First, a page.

Moskowitz asked Chabon to respond to the claim that Kavalier and Clay seems to read like a comic book. He said, “That’s something I don’t see as much.” Undoubtedly, his appreciation for comic books had influenced him, but “What that influence is I’m not really sure.” With Kavalier and Clay, Chabon was “Trying to write something like Love in the Time of Comic Books.” He also appreciates a strong, momentous plot, because “I love movies, comics, television.” He believes, “It’s part of my duty to provide part of that push for the reader.”

On Monday, Chabon visited Moskowitz’s class because he is a “Jewish-American author.” He doesn’t resent the label, so long as it isn’t confining. “I’m proud to be labeled a Jewish-American author… as long as its not the only label.” To describe this desire, he invoked a metaphor of tags on a blog; many tags can be applied to a single blog post, but no tag describes the blog post in full. In contrast to tags, labels are “so vague and so general that they don’t apply to any single specific author.” Labels often limit a book to a particular section of a bookstore, of academe, or of a reader’s mind. It is too easy for readers to ignore books with unfamiliar labels. In particular, he lamented the mitigation of the science fiction genre. The science fiction sections of libraries are “ghettos where books have little atoms or rocketships on their spines.”

Chabon took three questions from the audience at the end of the interview.

“Your first draft of The Yiddish Policemen’s Union was written in first person, but the published novel is in third person. What were your reasons for this change?”

Chabon responded that The Yiddish Policemen’s Union, from draft to publication, shifted from first to third person and from past to present tense. Writing the novel in first person was an effort to emulate Raymond Chandler’s hardboiled detective fiction. This perspective didn’t work because “the plot was lousy” and because the narrator was “too garrulous.” He decided to switch to third person, in the style of Dashiell Hammett’s The Maltese Falcon. The shift to present tense made the book feel current, not historical, and it allowed him to dip into the past tense when he wished, instead of relying on the more confusing past perfect tense (“had had”).

“Is the perceived parallel between Kavalier’s escape from Europe and the escape of Superman from planet Krypton intentional?”

Chabon did not write the escape specifically as a Superman or immigrant parable. However, Kavalier’s journey to the Antarctic is partly intended as an allusion to Superman’s Fortress of Solitude (though, as Chabon noted, Superman’s hideaway is traditionally in the Arctic, not the Antarctic). It was natural for Kavalier to want to fight the Germans, so Chabon frustrated this desire by sending Kavalier to the “Antarctic Theatre” of WWII.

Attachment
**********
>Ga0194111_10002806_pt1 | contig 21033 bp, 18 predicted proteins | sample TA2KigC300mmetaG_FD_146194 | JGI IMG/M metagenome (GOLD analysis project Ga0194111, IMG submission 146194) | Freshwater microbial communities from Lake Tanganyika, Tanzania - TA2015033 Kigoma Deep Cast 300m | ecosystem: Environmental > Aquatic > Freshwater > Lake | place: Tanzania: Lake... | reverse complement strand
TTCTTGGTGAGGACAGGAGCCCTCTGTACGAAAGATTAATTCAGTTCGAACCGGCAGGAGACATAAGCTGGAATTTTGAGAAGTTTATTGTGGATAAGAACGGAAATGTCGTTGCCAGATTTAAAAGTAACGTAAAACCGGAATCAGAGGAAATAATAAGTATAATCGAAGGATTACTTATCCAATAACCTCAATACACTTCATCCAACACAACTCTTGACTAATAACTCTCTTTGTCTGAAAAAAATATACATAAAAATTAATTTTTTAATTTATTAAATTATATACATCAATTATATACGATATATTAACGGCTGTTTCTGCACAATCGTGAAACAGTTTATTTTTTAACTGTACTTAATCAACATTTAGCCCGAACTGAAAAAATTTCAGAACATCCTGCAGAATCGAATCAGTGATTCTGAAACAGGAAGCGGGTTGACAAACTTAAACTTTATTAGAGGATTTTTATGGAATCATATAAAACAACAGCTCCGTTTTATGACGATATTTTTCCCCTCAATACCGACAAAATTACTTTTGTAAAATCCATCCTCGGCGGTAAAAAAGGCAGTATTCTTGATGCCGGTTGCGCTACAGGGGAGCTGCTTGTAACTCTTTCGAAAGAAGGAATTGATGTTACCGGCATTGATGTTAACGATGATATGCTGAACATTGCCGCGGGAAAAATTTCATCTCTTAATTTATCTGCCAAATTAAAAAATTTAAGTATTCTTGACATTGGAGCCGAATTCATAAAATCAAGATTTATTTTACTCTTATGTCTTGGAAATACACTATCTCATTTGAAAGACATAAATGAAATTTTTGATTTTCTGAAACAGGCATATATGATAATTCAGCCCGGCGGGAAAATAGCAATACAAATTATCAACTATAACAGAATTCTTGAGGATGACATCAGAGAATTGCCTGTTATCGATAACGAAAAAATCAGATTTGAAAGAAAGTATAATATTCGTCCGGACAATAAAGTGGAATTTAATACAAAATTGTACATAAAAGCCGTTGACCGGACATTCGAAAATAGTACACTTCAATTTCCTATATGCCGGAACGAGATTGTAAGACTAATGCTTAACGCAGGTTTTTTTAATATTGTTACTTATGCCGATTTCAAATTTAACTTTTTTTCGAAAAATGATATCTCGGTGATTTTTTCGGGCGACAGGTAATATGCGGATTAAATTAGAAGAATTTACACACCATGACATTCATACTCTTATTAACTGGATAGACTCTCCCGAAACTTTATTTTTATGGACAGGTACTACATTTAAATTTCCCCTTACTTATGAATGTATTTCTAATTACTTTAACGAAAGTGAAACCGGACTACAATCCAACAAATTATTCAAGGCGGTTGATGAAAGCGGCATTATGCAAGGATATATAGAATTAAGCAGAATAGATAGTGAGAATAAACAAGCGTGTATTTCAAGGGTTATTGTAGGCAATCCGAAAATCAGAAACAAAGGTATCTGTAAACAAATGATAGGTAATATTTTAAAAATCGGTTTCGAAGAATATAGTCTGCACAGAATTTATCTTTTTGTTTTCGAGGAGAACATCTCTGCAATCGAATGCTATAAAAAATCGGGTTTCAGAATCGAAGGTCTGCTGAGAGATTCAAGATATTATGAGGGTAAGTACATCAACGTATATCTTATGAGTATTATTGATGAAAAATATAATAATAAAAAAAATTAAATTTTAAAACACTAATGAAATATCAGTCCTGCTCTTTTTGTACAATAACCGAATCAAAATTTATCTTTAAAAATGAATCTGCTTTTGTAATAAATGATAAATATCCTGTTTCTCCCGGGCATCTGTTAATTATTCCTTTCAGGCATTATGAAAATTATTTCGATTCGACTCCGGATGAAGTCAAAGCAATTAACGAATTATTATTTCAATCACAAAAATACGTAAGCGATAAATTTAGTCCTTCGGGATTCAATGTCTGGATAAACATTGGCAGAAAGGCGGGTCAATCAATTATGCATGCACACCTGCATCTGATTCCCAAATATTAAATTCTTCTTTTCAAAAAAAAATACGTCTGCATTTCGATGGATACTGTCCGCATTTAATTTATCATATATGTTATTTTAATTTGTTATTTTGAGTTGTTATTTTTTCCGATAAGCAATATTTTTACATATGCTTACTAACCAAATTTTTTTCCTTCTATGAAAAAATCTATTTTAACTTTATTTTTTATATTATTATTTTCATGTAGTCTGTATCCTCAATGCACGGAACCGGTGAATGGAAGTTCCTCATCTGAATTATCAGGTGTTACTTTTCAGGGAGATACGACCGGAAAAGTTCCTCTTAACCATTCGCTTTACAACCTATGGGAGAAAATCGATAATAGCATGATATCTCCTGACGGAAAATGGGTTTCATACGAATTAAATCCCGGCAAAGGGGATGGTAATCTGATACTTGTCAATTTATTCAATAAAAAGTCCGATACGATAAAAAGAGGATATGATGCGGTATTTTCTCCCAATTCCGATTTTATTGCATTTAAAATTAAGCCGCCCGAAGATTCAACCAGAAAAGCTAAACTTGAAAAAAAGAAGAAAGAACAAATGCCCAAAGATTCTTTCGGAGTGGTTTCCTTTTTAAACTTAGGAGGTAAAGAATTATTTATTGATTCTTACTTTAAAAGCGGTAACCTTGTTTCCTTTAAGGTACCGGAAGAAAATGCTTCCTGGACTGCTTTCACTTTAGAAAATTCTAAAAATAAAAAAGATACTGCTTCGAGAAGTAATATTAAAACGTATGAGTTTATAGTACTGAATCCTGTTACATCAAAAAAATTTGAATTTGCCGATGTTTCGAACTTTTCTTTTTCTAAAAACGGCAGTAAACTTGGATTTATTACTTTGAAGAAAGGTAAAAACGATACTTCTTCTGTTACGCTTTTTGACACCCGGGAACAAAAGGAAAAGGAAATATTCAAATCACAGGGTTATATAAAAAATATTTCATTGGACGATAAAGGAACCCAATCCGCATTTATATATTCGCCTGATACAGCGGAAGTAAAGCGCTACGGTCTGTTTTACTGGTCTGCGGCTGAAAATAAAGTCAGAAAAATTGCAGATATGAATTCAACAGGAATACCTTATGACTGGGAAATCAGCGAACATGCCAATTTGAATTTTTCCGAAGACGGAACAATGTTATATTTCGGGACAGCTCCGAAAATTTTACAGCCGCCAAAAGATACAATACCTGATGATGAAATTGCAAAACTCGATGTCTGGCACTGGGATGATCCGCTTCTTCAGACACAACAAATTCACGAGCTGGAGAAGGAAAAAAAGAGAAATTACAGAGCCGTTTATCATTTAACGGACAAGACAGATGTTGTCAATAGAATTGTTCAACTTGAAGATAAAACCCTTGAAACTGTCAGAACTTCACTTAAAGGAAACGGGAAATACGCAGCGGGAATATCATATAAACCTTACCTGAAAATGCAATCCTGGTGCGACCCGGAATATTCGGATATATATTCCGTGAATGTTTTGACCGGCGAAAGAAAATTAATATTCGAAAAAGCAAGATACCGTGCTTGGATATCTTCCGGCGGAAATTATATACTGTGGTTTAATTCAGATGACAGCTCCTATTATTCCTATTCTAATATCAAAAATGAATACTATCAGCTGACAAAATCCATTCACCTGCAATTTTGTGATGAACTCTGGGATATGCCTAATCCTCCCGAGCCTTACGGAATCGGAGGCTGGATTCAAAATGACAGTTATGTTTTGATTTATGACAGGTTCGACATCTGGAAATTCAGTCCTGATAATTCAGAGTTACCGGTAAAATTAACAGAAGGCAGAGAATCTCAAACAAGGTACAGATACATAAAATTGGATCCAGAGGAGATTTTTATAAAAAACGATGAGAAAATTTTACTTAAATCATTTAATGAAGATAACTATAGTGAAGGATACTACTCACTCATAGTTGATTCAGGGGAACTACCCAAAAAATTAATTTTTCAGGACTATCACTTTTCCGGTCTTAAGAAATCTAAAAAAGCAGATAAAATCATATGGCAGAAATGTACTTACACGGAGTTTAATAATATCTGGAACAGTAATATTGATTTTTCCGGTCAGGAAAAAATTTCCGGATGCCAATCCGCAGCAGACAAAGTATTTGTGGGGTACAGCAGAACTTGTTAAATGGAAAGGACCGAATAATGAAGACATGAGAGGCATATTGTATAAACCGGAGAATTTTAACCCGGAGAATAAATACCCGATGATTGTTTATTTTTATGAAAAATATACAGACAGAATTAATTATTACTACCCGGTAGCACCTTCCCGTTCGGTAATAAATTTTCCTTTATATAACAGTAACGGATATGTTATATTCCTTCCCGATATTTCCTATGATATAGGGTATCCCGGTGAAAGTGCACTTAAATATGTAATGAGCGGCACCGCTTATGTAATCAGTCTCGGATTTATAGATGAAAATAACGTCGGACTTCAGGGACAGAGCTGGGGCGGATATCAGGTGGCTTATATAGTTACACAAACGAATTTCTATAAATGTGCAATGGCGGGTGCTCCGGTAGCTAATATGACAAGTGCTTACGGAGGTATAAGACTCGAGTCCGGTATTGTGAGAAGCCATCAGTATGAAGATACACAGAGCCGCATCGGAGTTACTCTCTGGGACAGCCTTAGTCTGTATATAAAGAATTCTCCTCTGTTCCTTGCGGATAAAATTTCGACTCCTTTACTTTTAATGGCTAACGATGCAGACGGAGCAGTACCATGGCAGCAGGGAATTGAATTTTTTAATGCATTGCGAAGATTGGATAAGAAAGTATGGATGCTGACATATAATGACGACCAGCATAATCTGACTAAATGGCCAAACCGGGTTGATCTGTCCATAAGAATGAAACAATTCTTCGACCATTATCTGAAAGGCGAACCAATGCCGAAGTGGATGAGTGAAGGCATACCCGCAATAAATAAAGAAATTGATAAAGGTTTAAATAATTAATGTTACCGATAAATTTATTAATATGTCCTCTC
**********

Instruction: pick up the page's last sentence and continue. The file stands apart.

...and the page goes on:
A possible subconscious inspiration for Kavalier’s escape was the Edgar Allen Poe novel The Narrative of Arthur Gordon Pym of Nantucket, which Chabon read as a child and then forgot. In it, Pym stows away on a vessel and, near death, is resuscitated by his dog.

“Your novels have been the subject of book-to-film adaptations, and you have proposed adaptations of comic books in the past. What is your view on these adaptations?”

Chabon replied, “I feel bad in a way.” Novels are novels and films are films; he dislikes when his literary audience anticipates a cinematic version of his work. When a reader asks, “When is the movie coming out?” it indicates a “level of satisfaction yet to be reached.” Chabon feels as though he has failed to satisfy with the novel.
He is wary of film adaptations. They often fail for one of two reasons: “either deviating in crucial way [from the book], or by being too true to the original texts.” However, he mentioned the The Cider House Rules as an example of both a good book and a good movie, but only because the author, John Irving, made necessary changes to the structure of the story to make it work on film.
Regarding his own proposed screen adaptations of comics series such as X-Men, he said that adapting comics is different from adapting novels. When adapting comics, one can pick and choose from the best parts of the whole series.

Don’t forget to attend the April 2nd reading by Art Spiegelman, next Thursday at 7pm in the Jack Morton Auditorium.

Similar Posts